Excerpt of Winning by Jack Welch, Suzy Welch
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Mission and Values
So Much Hot Air About Something So Real
Bear with me, if you will, while I talk about mission and values.
I say that because these two terms have got to be among the most abstract,
overused, misunderstood words in business. When I speak with audiences, Im
asked about them frequently, usually with some level of panic over their actual
meaning and relevance. (In New York, I once got the question Can you please
define the difference between a mission and a value, and also tell us what
difference that difference makes?) Business schools add to the confusion by
having their students regularly write mission statements and debate values, a
practice made even more futile for being carried out in a vacuum. Lots of
companies do the same to their senior executives, usually in an attempt to
create a noble-sounding plaque to hang in the company lobby.
Too often, these exercises end with a set of generic platitudes that do
nothing but leave employees directionless or cynical. Who doesnt know of a
mission statement that reads something like, XYZ Company values quality and
service, or, Such-and-Such Company is customer-driven. Tell me what company
doesnt value quality and service or focus on its customers! And who doesnt
know of a company that has spent countless hours in emotional debate only to
come up with values that, despite the good intentions that went into them, sound
as if they were plucked from an all-purpose list of virtues including
integrity, quality, excellence, service, and respect. Give me a breakevery
decent company espouses these things! And frankly, integrity is just a ticket to
the game. If you dont have it in your bones, you shouldnt be allowed on the
By contrast, a good mission statement and a good set of values are so real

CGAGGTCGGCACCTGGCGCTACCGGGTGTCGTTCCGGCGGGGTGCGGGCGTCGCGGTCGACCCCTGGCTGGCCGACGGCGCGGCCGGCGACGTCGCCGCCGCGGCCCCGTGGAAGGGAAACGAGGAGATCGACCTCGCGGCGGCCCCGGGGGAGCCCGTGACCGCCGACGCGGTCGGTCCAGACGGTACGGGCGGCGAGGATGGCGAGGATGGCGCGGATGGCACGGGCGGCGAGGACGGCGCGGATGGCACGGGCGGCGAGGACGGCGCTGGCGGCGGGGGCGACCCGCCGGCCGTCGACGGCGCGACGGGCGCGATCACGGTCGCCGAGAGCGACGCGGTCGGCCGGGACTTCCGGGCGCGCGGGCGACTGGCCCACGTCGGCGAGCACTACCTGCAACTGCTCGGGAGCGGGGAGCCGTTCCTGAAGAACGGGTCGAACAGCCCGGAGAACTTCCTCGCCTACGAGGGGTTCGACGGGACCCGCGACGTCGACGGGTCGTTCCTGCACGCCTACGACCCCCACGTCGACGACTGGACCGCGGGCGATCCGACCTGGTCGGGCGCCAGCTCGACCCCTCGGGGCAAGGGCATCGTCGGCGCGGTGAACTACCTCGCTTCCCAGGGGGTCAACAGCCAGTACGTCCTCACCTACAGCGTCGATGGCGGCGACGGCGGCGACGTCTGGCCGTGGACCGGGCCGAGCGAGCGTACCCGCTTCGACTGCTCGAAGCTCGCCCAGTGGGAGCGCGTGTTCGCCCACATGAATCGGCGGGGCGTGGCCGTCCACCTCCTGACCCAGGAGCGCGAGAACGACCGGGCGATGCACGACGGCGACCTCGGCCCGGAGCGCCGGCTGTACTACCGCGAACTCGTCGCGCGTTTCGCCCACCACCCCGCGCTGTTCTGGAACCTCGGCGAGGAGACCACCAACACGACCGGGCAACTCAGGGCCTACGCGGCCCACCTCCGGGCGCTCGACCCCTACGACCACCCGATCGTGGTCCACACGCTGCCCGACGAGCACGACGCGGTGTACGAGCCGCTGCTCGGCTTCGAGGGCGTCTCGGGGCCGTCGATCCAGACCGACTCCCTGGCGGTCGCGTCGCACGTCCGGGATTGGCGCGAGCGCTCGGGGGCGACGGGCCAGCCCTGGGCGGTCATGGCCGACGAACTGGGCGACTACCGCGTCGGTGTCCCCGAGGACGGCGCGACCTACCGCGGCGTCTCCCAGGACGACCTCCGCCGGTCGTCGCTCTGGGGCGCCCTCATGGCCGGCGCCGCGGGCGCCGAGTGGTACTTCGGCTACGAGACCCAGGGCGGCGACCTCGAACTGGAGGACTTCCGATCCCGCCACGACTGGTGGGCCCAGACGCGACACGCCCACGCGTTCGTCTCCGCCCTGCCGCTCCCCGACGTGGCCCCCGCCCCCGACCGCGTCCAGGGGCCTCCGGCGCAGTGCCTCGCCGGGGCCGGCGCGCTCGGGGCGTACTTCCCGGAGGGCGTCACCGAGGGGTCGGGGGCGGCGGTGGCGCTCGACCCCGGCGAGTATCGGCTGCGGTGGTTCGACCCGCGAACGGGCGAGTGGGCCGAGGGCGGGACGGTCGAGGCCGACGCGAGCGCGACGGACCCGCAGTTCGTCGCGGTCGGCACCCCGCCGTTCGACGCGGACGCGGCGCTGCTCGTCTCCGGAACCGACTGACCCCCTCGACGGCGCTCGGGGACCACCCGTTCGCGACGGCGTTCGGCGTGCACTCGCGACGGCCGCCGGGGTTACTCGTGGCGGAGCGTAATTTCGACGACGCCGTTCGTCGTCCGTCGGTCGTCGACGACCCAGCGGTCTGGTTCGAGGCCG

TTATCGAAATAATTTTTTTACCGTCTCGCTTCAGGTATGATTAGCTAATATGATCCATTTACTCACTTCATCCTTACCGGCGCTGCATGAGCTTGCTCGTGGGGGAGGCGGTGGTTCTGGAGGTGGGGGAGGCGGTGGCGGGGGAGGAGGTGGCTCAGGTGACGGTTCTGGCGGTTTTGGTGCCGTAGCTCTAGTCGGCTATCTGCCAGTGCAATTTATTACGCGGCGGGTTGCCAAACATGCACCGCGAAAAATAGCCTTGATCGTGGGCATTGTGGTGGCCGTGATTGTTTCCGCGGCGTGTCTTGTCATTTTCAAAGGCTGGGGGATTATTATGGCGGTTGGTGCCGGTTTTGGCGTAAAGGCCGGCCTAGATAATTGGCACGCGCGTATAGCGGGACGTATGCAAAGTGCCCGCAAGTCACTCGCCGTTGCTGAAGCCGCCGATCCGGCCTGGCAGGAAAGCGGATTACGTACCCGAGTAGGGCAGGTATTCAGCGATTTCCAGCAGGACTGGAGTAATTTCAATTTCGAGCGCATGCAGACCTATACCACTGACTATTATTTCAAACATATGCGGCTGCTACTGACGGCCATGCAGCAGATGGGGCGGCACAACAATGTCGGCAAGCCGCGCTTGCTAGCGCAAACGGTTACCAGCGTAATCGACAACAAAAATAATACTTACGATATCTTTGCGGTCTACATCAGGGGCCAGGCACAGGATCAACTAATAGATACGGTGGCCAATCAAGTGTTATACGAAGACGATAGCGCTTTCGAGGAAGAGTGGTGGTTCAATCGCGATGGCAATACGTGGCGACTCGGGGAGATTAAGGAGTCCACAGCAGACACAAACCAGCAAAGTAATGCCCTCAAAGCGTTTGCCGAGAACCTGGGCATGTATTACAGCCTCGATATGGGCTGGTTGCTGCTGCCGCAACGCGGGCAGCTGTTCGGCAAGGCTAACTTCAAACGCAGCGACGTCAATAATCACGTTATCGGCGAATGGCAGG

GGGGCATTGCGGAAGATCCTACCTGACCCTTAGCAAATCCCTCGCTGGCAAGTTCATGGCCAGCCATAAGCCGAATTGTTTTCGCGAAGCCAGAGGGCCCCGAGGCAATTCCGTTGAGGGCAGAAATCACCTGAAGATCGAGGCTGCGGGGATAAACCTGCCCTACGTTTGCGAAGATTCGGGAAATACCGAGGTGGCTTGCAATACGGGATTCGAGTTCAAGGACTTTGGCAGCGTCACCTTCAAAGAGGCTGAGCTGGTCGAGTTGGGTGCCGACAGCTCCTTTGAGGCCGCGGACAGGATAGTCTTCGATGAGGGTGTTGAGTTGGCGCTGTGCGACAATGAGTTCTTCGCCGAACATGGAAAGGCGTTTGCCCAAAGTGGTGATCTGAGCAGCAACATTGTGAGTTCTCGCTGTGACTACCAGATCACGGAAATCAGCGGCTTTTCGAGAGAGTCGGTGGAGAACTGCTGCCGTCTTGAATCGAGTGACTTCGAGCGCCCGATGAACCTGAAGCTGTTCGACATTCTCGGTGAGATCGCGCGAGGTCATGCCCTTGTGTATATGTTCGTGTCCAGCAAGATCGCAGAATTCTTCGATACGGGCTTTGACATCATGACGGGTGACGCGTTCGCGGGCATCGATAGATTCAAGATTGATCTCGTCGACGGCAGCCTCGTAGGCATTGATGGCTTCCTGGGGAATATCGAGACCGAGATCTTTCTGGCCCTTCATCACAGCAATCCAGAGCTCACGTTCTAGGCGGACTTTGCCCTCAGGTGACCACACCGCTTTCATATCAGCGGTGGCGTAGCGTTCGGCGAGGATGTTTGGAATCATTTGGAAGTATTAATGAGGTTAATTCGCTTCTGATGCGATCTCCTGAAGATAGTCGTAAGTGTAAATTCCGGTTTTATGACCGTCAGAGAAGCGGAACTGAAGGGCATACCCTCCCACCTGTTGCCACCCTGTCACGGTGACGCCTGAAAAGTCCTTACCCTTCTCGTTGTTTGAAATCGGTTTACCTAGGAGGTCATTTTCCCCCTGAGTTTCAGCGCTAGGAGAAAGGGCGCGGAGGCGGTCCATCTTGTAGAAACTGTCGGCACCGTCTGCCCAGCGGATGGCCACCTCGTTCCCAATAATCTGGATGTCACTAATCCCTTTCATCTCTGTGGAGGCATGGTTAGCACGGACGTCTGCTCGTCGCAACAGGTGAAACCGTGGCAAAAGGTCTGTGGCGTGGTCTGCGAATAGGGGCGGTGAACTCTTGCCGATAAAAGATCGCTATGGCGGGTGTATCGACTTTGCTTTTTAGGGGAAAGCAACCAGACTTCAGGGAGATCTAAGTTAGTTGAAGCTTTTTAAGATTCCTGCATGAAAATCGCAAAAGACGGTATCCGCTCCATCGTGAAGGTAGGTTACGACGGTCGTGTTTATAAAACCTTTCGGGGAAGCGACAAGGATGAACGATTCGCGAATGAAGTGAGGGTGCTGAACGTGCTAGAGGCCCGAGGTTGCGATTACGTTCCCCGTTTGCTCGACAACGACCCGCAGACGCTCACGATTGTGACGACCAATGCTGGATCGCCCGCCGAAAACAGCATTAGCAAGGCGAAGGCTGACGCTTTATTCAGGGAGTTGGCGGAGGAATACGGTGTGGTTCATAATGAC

they smack you in the face with their concreteness. The mission announces
exactly where you are going, and the values describe the behaviors that will get
you there. Speaking of that, I prefer abandoning the term values altogether in
favor of just behaviors. But for the sake of tradition, lets stick with the
First: About That Mission . . .
In my experience, an effective mission statement basically answers one
question: How do we intend to win in this business?
It does not answer: What were we good at in the good old days? Nor does it
answer: How can we describe our business so that no particular unit or division
or senior executive gets pissed off?
Instead, the question How do we intend to win in this business? is
defining. It requires companies to make choices about people, investments, and
other resources, and it prevents them from falling into the common mission trap
of asserting they will be all things to all people at all times. The question
forces companies to delineate their strengths and weaknesses in order to assess
where they can profitably play in the competitive landscape.
Yes, profitablythats the key. Even Ben & Jerrys, the crunchy-granola,
hippy, save-the-world ice cream company based in Vermont, has profitable
growth and increasing value for stakeholders as one of the elements of its
three-part mission statement because its executives know that without financial
success, all the social goals in the world dont have a chance.
Thats not saying a mission shouldnt be bold or aspirational. Ben & Jerrys,
for instance, wants to sell all natural ice cream and euphoric concoctions and
improve the quality of life locally, nationally and internationally. That kind
of language is great in that it absolutely has the power to excite people and
motivate them to stretch.
The foregoing is excerpted from Winning by Jack Welch and Suzy Welch. All
rights reserved. No part of this book may be used or reproduced without written
permission from HarperCollins Publishers, 10 East 53rd Street, New York, NY.